The Fine Arts Collection of the Fondation Gandur pour l’Art features more than five hundreds modern and contemporary works. For the most part this coherent ensemble comprises post-World War II European paintings, making it one of the world’s largest collection of works of that period, after the Musée d'art moderne de la Ville de Paris and the Centre Pompidou.
The abstract paintings are this collection’s centrepiece. The most dynamic of the post-war trends, abstraction is particularly well represented here by the works of artists of the Second School of Paris such as Hans Hartung (1904-1989), Georges Mathieu (1921-2012), Gérard Schneider (1896-1986) and Pierre Soulages (1919), as well as works by artists from Italy, Germany, the United Kingdom and other countries.
The vitality of the Paris post-war art scene was spotlighted by an exhibition mounted first at the Musée Rath in Geneva (2011) and then at the Musée Fabre in Montpellier (2011-12), Les Sujets de l’abstraction. Peinture non-figurative de la Seconde École de Paris (1946-1962), accompanied by a catalogue published by 5 Continents Editions (Milan).
The collection also includes a significant set of works created by the principal founders of CoBrA — Asger Jorn (1914-1973), Karel Appel (1921-2006), Constant (1920-2005) and Corneille (1922-2010). Those works are complemented by the paintings from Belgian, Danish, Dutch, French and Swedish artists who later joined the movement.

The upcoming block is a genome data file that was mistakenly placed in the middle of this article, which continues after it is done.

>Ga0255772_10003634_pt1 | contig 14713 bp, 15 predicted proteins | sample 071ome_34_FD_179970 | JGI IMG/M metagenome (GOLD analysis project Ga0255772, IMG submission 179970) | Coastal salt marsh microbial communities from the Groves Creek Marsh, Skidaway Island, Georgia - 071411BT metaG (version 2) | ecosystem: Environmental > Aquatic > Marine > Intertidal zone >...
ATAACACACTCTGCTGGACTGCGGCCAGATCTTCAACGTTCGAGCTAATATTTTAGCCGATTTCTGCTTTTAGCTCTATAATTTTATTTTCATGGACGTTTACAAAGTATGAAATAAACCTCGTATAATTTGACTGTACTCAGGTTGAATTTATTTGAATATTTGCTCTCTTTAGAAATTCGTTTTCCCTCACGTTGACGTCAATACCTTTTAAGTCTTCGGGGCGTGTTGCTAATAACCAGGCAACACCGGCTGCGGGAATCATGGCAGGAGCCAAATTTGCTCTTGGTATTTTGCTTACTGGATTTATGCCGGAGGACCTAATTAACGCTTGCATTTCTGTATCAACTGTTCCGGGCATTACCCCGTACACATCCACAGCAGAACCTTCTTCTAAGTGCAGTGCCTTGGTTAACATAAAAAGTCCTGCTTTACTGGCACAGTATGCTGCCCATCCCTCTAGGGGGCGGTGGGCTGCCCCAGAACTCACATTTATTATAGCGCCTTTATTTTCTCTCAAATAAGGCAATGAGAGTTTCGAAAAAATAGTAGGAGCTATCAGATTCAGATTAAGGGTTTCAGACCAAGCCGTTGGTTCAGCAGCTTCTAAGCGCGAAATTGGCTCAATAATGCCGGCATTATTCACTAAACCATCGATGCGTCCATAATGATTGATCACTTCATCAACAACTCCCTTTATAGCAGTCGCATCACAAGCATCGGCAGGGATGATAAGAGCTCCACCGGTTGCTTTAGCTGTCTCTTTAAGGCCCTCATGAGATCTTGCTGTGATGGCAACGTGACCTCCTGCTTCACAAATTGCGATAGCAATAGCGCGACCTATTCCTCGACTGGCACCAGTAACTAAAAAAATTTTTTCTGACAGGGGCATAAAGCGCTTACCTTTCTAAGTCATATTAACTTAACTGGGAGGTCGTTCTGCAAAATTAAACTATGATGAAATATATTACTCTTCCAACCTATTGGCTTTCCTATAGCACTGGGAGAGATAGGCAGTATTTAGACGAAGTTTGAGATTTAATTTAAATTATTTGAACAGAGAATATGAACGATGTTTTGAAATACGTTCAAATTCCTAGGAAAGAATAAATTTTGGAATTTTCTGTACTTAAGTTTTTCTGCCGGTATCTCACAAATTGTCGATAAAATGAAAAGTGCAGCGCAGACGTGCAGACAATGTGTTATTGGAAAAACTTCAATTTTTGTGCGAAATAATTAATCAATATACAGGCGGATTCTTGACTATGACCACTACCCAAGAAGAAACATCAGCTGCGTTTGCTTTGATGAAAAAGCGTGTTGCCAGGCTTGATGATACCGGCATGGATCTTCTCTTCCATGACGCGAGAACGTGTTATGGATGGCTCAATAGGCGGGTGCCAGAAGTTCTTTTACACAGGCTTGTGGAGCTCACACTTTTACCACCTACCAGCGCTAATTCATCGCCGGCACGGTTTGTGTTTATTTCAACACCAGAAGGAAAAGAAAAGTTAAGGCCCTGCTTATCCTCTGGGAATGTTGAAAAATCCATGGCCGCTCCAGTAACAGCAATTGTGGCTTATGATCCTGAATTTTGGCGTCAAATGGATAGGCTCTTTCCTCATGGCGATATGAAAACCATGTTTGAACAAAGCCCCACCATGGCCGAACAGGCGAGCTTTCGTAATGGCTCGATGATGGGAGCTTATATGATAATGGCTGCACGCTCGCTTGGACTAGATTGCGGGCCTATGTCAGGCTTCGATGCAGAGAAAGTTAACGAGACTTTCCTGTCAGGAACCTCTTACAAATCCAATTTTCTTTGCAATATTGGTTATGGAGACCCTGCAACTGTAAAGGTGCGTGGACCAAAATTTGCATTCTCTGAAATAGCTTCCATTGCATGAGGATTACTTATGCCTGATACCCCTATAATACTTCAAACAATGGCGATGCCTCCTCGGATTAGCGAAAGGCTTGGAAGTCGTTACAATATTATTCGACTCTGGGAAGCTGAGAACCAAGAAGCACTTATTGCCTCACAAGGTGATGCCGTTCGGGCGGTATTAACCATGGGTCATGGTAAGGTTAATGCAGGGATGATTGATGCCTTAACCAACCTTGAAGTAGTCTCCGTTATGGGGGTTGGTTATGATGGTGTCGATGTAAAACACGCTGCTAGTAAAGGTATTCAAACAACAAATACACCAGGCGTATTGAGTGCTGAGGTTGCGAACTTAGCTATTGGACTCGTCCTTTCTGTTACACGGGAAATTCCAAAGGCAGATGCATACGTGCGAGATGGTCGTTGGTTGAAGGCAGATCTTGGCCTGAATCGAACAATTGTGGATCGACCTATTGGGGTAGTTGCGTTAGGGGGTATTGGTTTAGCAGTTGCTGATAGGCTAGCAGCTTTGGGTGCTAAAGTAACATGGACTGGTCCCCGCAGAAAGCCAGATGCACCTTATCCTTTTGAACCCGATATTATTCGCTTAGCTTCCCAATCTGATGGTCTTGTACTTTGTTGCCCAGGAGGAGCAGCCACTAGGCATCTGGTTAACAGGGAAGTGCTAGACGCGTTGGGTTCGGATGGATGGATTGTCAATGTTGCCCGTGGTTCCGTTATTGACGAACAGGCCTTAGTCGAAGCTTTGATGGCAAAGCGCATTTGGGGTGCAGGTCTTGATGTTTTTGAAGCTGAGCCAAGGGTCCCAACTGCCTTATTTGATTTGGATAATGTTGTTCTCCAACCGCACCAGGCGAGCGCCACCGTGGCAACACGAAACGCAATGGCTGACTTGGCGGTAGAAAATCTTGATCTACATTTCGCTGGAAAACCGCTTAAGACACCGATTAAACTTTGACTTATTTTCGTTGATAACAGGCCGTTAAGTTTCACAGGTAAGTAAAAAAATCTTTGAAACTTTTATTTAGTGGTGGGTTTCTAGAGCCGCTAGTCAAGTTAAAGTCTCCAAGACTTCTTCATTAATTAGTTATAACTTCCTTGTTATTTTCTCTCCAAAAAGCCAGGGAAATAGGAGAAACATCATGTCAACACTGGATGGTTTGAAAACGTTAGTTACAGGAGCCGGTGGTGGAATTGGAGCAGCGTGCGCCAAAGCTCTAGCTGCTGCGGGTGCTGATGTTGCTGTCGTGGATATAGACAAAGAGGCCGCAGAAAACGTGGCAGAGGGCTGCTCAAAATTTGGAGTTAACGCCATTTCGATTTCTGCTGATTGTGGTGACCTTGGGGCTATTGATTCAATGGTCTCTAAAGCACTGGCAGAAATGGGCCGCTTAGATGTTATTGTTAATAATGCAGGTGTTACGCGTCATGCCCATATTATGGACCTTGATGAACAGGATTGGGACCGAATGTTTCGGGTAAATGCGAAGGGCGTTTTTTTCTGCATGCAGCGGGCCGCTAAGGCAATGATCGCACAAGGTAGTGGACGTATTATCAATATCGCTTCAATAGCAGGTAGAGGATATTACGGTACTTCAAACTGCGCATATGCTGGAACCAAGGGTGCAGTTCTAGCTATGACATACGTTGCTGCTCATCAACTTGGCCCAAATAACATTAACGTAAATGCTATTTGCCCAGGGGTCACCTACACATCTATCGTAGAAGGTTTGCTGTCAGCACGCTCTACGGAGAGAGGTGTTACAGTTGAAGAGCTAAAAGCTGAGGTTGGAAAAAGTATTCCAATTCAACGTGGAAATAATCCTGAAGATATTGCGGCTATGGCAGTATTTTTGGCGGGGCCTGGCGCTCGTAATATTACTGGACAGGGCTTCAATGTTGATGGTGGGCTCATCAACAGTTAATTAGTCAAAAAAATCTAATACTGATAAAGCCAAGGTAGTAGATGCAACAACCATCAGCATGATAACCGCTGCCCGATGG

Finally, the collection contains a major ensemble of paintings by prominent representatives of the Figuration Narrative current, such as Gilles Aillaud (1928-2005), Valerio Adami (1935), Eduardo Arroyo (1937), Erró (1932), Alain Jacquet (1939-2008), Peter Klasen (1935), Jacques Monory (1924), Hervé Télémaque (1937) and Jan Voss (1936). While breaking with abstraction, the return to the subject and figuration continues to reaffirm the role of painting as a critical instrument challenging representation.